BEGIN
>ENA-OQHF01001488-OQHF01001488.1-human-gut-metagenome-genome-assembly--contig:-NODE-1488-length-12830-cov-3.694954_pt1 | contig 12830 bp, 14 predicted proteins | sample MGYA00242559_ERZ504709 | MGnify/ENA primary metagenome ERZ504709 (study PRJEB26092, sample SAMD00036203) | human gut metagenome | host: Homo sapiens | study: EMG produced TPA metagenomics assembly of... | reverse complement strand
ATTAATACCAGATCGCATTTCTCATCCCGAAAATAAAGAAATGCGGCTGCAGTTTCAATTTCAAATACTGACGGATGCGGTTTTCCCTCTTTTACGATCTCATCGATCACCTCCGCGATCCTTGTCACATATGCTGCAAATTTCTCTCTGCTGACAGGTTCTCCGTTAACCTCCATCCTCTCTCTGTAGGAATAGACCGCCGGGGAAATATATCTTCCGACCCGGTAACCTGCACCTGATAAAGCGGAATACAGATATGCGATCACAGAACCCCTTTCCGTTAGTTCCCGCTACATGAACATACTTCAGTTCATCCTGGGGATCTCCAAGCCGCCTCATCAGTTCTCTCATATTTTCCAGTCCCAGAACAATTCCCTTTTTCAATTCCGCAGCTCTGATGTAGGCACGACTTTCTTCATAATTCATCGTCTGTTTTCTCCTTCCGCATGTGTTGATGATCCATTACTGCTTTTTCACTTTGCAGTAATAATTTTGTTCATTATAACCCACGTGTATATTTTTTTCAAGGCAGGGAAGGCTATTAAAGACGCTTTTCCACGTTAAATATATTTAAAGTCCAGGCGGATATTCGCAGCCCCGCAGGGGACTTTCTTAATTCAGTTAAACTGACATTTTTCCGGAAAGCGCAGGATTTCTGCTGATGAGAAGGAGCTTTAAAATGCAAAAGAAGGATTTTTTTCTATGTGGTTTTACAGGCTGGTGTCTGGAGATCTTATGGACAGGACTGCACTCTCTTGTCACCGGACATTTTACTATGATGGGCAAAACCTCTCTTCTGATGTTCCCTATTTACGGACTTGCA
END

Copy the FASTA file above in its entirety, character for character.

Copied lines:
>ENA-OQHF01001488-OQHF01001488.1-human-gut-metagenome-genome-assembly--contig:-NODE-1488-length-12830-cov-3.694954_pt1 | contig 12830 bp, 14 predicted proteins | sample MGYA00242559_ERZ504709 | MGnify/ENA primary metagenome ERZ504709 (study PRJEB26092, sample SAMD00036203) | human gut metagenome | host: Homo sapiens | study: EMG produced TPA metagenomics assembly of... | reverse complement strand
ATTAATACCAGATCGCATTTCTCATCCCGAAAATAAAGAAATGCGGCTGCAGTTTCAATTTCAAATACTGACGGATGCGGTTTTCCCTCTTTTACGATCTCATCGATCACCTCCGCGATCCTTGTCACATATGCTGCAAATTTCTCTCTGCTGACAGGTTCTCCGTTAACCTCCATCCTCTCTCTGTAGGAATAGACCGCCGGGGAAATATATCTTCCGACCCGGTAACCTGCACCTGATAAAGCGGAATACAGATATGCGATCACAGAACCCCTTTCCGTTAGTTCCCGCTACATGAACATACTTCAGTTCATCCTGGGGATCTCCAAGCCGCCTCATCAGTTCTCTCATATTTTCCAGTCCCAGAACAATTCCCTTTTTCAATTCCGCAGCTCTGATGTAGGCACGACTTTCTTCATAATTCATCGTCTGTTTTCTCCTTCCGCATGTGTTGATGATCCATTACTGCTTTTTCACTTTGCAGTAATAATTTTGTTCATTATAACCCACGTGTATATTTTTTTCAAGGCAGGGAAGGCTATTAAAGACGCTTTTCCACGTTAAATATATTTAAAGTCCAGGCGGATATTCGCAGCCCCGCAGGGGACTTTCTTAATTCAGTTAAACTGACATTTTTCCGGAAAGCGCAGGATTTCTGCTGATGAGAAGGAGCTTTAAAATGCAAAAGAAGGATTTTTTTCTATGTGGTTTTACAGGCTGGTGTCTGGAGATCTTATGGACAGGACTGCACTCTCTTGTCACCGGACATTTTACTATGATGGGCAAAACCTCTCTTCTGATGTTCCCTATTTACGGACTTGCA